Sugar Levels in Grasses
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How long does it take for grasses to use up their sugar storage after the sun sets? Grasses build up sugar storage throughout the day by photosynthesis. The sugar storage allows the grass to continue to grow though the night. The sugar level varies due to numerous factors including weather, stress level of grass, maturity, time of year, and the time of day. Grasses have higher sugar levels later in the day compared to the early hours of the day. It takes several hours after the sun sets for sugar levels to drop. Sugar levels start building back up again with sun exposure.
For horses that have health issues that include sugar sensitivity, allotted time on grass is critical. These heath issues include insulin resistance, equine metabolic syndrome, and a history of laminitis. Horses with these health issues should graze in the early morning hours. It takes several hours for the sugar levels to drop after the sun sets, so avoid grazing before 3 a.m. Because sugar levels start to rebuild with sun exposure, removing sensitive horses from pasture by late morning is important. If there is substantial cloud cover, sensitive horses may graze longer due to slower photosynthesis and lower sugar levels. Another environmental factor that effects the sugar levels is temperature. When the temperatures overnight reach 40oF and below the plants growth rate slows and stored sugars are not used. This still is a risk for sensitive horses in the early morning hours because the sugar levels are high. It is always good to talk with a vet or nutritionist about a horse with sugar sensitivity and come up with a good grazing plan and supplemental feedstuff rations to keep horses as heathy as possible.
Another factor that plays a part in sugar levels is grass height. Most of the sugar is stored in the bottom 3-4 inches of the plant. It is easy to think that an over grazed pasture would be safe because “there is nothing out there”. Stressed pastures where only the lower part of the plant is available means high sugar levels. This is why rotational grazing is crucial for pastures. Adequate rest periods allow grass to regrow and horses are able to graze the taller less sugary parts of the forage. It is better for the plant and horse to stop grazing pastures at 3-4 inches. This not only lowers sugar intake by the horse but also allows the plant enough leave structure to enable regrowth.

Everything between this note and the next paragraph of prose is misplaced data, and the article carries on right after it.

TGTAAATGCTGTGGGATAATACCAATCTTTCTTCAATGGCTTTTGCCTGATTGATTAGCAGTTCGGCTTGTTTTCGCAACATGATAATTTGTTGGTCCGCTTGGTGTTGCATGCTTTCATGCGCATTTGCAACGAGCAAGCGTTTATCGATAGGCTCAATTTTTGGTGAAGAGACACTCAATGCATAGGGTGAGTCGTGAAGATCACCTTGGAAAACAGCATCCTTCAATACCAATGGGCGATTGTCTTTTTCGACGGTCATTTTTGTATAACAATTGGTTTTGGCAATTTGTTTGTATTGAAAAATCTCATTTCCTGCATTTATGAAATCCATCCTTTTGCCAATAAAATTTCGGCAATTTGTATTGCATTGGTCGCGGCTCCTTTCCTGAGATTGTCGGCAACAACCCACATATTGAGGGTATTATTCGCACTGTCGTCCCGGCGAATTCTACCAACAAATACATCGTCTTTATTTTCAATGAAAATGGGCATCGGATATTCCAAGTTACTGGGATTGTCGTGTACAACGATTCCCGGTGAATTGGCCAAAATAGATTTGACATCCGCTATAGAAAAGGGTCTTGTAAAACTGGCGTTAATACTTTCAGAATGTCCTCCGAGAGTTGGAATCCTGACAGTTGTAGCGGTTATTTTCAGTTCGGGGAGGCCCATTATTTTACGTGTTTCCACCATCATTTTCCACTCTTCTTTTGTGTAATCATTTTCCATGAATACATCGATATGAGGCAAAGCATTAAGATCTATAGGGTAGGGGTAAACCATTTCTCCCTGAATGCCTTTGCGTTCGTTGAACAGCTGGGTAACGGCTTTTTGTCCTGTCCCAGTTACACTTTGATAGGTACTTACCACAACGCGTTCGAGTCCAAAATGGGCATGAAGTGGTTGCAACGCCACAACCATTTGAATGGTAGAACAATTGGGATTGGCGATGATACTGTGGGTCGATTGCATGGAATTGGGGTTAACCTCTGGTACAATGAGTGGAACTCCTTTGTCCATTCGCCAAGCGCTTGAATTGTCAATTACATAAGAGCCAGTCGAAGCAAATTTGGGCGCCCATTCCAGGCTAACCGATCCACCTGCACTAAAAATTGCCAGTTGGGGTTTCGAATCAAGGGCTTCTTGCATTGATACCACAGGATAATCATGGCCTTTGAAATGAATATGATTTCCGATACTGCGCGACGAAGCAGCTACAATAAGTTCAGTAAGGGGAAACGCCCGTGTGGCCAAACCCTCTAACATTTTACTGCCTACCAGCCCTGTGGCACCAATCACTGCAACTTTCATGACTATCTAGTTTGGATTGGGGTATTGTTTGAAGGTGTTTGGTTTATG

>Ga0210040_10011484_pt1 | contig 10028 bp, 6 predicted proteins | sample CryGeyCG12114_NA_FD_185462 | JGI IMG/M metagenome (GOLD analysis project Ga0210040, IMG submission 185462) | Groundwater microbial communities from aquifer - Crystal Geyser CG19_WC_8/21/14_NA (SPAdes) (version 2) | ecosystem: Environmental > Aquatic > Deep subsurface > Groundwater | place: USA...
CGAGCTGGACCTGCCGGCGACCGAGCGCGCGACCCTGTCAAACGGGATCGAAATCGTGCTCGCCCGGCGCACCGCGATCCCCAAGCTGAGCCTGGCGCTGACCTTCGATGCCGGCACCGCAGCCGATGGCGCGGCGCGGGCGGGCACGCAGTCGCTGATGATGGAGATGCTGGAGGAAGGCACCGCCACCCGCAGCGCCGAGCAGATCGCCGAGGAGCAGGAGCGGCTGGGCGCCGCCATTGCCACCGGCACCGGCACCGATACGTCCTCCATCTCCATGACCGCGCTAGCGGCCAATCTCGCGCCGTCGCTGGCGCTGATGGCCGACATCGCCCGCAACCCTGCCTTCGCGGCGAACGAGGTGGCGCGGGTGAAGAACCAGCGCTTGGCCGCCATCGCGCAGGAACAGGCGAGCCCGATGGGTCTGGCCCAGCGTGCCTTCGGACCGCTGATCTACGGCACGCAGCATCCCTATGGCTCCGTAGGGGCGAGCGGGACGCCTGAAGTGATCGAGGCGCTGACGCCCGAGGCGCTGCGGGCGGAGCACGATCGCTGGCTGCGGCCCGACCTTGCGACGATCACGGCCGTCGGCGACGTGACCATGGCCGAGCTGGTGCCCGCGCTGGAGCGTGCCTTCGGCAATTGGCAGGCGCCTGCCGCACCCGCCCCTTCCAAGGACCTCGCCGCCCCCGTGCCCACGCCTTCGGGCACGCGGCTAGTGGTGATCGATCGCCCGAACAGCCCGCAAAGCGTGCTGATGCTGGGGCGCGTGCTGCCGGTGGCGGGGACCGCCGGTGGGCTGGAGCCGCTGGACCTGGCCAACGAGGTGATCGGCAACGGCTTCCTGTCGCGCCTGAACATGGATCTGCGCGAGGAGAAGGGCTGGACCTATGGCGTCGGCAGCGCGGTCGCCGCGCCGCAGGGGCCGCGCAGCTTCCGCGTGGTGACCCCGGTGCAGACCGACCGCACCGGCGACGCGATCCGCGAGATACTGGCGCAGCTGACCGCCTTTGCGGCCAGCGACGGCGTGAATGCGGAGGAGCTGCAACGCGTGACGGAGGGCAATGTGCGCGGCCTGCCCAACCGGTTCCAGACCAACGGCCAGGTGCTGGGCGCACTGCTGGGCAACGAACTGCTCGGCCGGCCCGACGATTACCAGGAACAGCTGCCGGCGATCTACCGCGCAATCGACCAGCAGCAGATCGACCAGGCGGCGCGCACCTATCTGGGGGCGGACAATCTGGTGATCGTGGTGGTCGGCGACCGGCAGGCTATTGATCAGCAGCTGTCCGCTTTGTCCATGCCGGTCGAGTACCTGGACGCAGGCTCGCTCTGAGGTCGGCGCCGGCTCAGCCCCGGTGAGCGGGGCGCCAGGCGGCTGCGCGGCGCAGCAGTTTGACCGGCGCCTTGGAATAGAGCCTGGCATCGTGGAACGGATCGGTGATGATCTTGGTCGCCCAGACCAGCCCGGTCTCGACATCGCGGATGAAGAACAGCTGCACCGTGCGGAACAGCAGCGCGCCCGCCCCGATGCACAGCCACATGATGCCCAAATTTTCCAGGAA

With an understanding of pasture grass metabolism and good pasture and grazing management, many horses should be able to graze at least part of the day. If a horse has a sugar sensitive health concern, always consult with a vet or an equine nutritionist for the best grazing plan with supplemental feedstuff rations. A Cooperative Extension Livestock Agent is also capable of helping form a grazing plan after a horse owner has consulted with a vet. The Livestock Agent will be useful in providing information on grass varieties and when to plant for different growing seasons.